2002 Relatives Reunion

80th Indiana Volunteer Infantry

An American Civil War Regiment

Relatives of 80th Indiana soldiers
Rally around its regimental banner
Photo courtesy of Ray Mulesky

"Let us continue to honor those who fought here by remaining dedicated to the principles their sacrifice helped preserve for us: the equality of the human race, the reconciliation between brothers, and the preservation of these United States."

--Aasta Mason Carver, Great, Great Granddaughter of
Sergt. Albert Pancake, Co. H

The first-ever 80th Indiana Relatives Reunion was held on Saturday, October 5th, at the Perryville Battlefield Park, just outside of the small town of Perryville, Kentucky.  The furies of tropical storm Lili had passed through 24 hours earlier, leaving us with a very pleasant, newly-washed day for the reunion.  
The reunion was held concurrent with a large-scale reenactment of portions of the October 8, 1862, Battle of Perryville (originally know as the Battle of Chaplin Hills).  The reenactment was being held in honor of the battle's 140th anniversary.  It was at Perryville that the 80th Indiana first experienced combat ("seen the elephant" as they said in those days), just one month to the day after receiving its uniforms and weapons.   
Just as soldiers had trouble finding their way during the original battle, many of the reunion attendees spent considerable time wandering the park before locating the reunion headquarters.  However, once there they introduced themselves, signed the registry, pinned on a red, white and blue 80th Indiana rosetta, received copies of Seeing the Elephant: The 80th Indiana at Perryville, shared stories and photos of and letters and diaries by their ancestors, and examined reproductions of the uniforms, equipment, and weapons their Great, Great's used in the American Civil War.  The day's activities also included the following.  
Sunrise Tactical.  The day began at first light with a tactical (unscripted) mock battle.  It pitted several thousand Union and Confederate reenactors in a contest of 19th century martial skill that either side could win.  While not strictly an 80th-related activity, it gave those who got up early to attend it the chance to see period fighting up close and without a large crowd. 
Morning Parade and Drill Exhibition.  Those who watched this saw Union Infantry regiments conducting a formal morning parade, and practicing brigade-level drill and maneuvers.  These are activities that the 80th Indiana regularly took part in, but which today are rarely recreated due to the large number of properly-trained reenactors needed.  
Afternoon Reenactment.  Those who attended this got to see a large-scale recreation of the fighting by the 80th's division (Jackson's 10th), focusing on the fate of the 80th's sister brigade (Terrill's 35th).  The bloody fighting by Terrill's Brigade closely resembled what happened to the 80th's brigade (Webster's 34th), and took place near the time and place where the 80th fought.  

Led by a reproduction of the 80th's national flag, the attendees were escorted to a favorable viewing position.  Scott Meeker, an experienced reenactor and the reunion's organizer, explained what happened to the 80th before, during, and after the original battle.  

Thanks to some 3,000 blue and gray-clad infantry and artillery reenactors, including two teams of rarely reenacted horse-drawn and mule-drawn cannon, attendees were able to see, hear, smell, and even taste something of what happened on that exact same land 140 years ago.  It is not an exaggeration to say that all who experienced this reenactment were deeply moved by it.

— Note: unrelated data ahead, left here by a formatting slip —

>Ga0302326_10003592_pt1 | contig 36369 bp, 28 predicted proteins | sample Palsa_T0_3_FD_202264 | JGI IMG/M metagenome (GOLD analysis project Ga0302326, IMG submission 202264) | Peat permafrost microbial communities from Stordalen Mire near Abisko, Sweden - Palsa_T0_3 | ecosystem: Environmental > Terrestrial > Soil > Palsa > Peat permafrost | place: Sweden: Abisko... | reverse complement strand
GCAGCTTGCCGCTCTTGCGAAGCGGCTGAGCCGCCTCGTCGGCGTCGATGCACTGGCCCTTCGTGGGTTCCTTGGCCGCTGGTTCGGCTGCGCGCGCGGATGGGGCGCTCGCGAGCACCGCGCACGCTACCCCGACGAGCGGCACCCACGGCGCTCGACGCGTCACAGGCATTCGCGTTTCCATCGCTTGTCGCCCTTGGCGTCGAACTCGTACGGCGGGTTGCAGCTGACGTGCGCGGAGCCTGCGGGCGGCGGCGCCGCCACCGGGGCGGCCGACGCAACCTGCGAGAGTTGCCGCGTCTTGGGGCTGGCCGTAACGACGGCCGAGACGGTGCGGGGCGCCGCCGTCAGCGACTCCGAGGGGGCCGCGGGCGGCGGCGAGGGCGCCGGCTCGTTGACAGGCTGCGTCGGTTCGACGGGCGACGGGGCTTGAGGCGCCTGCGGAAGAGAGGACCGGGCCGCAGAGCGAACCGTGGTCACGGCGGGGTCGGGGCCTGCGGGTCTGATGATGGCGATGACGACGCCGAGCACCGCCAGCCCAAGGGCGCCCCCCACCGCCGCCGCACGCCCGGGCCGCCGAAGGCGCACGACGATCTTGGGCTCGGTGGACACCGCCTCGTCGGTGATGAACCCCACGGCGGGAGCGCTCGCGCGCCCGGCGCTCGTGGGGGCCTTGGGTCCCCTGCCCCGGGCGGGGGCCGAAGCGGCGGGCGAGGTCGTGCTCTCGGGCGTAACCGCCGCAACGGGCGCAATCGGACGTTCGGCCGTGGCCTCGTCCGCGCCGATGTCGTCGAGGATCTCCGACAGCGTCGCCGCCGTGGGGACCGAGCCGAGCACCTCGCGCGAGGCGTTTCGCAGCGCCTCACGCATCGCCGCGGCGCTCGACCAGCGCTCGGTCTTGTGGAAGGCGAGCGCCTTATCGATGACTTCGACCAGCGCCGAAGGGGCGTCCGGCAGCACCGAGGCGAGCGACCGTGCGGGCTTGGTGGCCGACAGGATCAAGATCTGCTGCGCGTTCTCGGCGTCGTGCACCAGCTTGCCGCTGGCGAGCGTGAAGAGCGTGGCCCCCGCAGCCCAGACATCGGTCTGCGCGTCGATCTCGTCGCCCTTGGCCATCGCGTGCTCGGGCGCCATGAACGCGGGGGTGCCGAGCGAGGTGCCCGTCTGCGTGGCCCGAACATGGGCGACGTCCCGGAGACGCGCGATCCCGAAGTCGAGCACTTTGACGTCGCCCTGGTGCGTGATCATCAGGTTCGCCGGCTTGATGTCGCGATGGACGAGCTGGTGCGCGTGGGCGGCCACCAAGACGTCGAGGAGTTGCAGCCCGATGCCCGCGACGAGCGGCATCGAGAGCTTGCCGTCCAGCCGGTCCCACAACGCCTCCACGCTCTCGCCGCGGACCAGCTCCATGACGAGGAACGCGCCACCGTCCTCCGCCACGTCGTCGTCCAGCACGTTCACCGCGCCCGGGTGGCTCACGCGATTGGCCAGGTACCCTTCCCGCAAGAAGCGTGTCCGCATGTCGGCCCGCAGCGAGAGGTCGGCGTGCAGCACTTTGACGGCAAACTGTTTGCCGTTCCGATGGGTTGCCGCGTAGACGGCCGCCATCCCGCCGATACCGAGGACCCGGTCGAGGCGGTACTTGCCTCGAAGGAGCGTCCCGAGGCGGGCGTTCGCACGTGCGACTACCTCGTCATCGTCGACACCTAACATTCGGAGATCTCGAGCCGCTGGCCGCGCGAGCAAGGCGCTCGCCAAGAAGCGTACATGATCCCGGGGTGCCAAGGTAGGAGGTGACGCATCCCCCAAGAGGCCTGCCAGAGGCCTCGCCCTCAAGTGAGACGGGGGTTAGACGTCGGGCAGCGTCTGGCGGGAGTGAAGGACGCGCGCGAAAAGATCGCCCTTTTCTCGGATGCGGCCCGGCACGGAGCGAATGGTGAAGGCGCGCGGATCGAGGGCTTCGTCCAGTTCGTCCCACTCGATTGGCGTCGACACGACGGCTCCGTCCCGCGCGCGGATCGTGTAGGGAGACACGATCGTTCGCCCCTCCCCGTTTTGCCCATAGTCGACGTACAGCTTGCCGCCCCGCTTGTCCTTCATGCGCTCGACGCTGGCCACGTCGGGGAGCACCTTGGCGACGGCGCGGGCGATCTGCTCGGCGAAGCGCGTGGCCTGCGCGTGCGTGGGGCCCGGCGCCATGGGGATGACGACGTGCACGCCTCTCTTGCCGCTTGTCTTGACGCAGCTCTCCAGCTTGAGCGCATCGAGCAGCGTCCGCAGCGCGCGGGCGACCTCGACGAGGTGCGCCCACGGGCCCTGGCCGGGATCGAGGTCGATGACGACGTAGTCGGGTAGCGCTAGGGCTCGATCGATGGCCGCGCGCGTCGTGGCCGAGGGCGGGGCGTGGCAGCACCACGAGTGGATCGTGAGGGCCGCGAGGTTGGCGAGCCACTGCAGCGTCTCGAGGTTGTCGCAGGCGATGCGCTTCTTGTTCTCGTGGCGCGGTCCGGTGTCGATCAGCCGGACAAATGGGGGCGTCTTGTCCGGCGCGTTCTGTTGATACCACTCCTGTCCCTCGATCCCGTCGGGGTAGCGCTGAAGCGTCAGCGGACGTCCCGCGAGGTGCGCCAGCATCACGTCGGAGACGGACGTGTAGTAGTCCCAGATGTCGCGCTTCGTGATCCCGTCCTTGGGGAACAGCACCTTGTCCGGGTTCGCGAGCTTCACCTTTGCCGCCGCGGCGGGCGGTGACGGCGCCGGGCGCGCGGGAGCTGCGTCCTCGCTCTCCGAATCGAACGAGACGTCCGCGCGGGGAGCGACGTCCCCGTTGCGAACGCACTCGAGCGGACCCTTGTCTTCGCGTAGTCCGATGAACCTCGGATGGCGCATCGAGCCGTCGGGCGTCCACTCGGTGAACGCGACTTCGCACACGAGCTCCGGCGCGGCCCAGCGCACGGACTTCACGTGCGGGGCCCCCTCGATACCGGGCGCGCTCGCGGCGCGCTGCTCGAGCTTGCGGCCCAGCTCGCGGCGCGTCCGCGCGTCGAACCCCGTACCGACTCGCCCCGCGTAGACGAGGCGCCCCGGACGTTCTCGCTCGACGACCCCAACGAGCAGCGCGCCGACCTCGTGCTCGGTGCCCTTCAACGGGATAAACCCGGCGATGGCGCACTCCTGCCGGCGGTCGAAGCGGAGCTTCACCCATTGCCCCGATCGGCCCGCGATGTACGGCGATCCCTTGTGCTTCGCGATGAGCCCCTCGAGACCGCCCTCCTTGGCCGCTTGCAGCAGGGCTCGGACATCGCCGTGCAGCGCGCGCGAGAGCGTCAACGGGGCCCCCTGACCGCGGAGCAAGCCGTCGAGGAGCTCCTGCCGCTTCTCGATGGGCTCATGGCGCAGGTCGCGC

Memorial Service.  Immediately after the reenactment we walked to where the 80th fought, which is located on land recently added to the park.  There, with the 80th's flag flapping proudly in the late afternoon breeze, we held a brief, but moving service that included the following.
* A lovely speech by Aasta Mason Carver, the Great Granddaughter of Sergt. Albert Pancake of Co. H.  To view a copy of her presentation, click HERE.
* A reading of the names of the 80th soldiers who were killed and mortally wounded at Perryville.  Knowing these men were killed or mortally wounded near where we stood made this particularly moving.  To view a list of these men, click HERE
* A series of remembrances given by individual relatives about their 80th Indiana ancestors.  Each person added something to our knowledge of these men and their sacrifices.  

Many attending the reunion were struck by the unexpected number of connections made in the few hours we were all together.  For example, two people who had never met discovered that they were cousins.  A letter by one relative's ancestor referenced the death circumstances of another relative's ancestor.  An impromptu reading from one of the diaries included mention of the ancestor of another attendee.  

Another thing noticed was how pleasant and agreeable this group of heretofore strangers were.  The camaraderie our ancestors shared seemed to have manifested itself amongst those who attended.  To see who attended the reunion, click HERE.

And just as our ancestors held annual veterans' reunions after the war, those at this first relatives reunion were clearly in favor of holding a second one.  To that end, planning for another began within days.  If you are interested in being involved or informed about this, please contact this site's Webmaster, Scott Cantwell Meeker, at <s.c.meeker@80thindiana.net>.  

This page Copyright by Scott Cantwell Meeker of Deep Vee Productions.
All Rights Reserved. Created October 12, 2002. Last updated November 2, 2002.

Relatives Reunion Page

Modern Activities Page

80th Home Page